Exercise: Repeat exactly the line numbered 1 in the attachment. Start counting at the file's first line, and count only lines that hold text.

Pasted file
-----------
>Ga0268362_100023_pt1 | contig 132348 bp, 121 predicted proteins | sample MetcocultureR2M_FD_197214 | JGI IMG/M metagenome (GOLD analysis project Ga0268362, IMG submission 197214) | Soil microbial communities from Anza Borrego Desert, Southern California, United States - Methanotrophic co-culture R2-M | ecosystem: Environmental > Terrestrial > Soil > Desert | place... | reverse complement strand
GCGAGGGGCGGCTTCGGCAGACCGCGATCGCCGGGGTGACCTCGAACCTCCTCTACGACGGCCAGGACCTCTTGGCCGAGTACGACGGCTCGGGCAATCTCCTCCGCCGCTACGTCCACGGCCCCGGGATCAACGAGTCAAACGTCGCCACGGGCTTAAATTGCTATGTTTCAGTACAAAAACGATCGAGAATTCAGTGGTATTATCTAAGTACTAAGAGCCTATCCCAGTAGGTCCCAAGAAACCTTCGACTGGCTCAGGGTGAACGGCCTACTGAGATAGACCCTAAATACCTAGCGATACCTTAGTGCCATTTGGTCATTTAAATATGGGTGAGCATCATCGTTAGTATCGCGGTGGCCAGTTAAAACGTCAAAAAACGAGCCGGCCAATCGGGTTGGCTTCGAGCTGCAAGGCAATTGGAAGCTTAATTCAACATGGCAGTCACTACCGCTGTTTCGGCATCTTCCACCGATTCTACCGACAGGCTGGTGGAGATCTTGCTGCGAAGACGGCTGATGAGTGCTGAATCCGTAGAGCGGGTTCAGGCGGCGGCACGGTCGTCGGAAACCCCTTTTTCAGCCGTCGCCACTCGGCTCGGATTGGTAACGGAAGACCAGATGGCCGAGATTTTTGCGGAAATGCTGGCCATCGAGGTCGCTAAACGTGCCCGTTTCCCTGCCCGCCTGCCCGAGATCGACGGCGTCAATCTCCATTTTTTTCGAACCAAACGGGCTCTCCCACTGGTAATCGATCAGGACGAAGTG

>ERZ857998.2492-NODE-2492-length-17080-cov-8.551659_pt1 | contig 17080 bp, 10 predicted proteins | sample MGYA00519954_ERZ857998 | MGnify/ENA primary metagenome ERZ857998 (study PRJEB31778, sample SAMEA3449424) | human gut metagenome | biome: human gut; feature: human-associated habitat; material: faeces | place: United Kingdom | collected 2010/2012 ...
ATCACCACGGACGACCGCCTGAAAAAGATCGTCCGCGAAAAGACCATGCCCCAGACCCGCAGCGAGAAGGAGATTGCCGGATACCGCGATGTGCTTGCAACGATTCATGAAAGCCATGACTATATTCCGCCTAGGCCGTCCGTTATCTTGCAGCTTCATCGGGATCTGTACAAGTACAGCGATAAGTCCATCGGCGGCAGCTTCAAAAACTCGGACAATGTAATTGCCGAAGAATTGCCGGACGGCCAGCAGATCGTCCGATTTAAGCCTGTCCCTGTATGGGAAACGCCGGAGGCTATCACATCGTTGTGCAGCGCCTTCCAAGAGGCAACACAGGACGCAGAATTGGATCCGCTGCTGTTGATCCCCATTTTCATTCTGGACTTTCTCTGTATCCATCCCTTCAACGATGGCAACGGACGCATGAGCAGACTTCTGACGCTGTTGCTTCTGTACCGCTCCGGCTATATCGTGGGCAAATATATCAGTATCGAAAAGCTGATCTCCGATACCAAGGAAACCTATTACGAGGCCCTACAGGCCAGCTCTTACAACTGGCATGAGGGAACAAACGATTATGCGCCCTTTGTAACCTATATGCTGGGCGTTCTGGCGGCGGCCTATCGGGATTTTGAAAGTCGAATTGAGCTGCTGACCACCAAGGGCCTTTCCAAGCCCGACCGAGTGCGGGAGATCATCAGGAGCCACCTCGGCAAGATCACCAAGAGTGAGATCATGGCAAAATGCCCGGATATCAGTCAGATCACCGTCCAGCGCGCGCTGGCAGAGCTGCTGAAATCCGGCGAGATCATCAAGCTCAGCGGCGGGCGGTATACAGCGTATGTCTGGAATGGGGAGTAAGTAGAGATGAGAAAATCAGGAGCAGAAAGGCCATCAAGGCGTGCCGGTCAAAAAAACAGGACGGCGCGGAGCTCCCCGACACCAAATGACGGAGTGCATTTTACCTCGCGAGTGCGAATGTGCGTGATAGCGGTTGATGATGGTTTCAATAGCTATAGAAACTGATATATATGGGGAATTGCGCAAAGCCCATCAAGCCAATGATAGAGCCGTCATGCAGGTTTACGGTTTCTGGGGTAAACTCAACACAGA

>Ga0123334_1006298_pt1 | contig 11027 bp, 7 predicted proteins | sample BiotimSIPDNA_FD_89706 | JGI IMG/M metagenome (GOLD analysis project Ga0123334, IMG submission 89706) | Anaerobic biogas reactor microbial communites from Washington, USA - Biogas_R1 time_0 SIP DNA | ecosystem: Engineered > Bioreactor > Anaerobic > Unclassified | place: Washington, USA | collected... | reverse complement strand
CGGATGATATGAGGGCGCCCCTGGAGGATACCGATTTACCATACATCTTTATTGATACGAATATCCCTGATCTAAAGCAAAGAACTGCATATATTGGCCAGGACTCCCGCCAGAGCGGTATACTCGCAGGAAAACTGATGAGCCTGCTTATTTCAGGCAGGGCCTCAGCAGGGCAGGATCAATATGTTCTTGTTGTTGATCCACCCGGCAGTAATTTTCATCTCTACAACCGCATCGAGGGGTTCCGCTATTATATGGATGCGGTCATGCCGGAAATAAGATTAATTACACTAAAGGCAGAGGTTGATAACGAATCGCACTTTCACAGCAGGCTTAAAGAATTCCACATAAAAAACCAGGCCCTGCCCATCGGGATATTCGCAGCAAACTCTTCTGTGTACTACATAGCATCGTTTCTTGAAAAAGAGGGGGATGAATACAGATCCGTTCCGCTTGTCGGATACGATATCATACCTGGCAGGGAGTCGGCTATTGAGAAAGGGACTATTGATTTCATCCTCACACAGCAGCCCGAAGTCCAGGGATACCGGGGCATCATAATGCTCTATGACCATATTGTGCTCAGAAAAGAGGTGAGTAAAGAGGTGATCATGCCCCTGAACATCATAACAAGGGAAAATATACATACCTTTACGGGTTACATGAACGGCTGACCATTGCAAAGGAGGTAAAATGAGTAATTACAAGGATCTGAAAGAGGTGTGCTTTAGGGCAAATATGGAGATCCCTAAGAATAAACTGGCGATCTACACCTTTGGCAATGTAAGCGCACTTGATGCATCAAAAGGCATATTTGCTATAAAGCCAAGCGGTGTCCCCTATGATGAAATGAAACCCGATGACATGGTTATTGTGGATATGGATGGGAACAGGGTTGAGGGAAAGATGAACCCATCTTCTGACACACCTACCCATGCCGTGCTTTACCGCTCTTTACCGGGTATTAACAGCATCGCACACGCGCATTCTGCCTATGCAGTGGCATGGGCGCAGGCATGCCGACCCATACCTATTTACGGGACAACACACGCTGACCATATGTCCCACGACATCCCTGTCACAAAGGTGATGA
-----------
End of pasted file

>Ga0268362_100023_pt1 | contig 132348 bp, 121 predicted proteins | sample MetcocultureR2M_FD_197214 | JGI IMG/M metagenome (GOLD analysis project Ga0268362, IMG submission 197214) | Soil microbial communities from Anza Borrego Desert, Southern California, United States - Methanotrophic co-culture R2-M | ecosystem: Environmental > Terrestrial > Soil > Desert | place... | reverse complement strand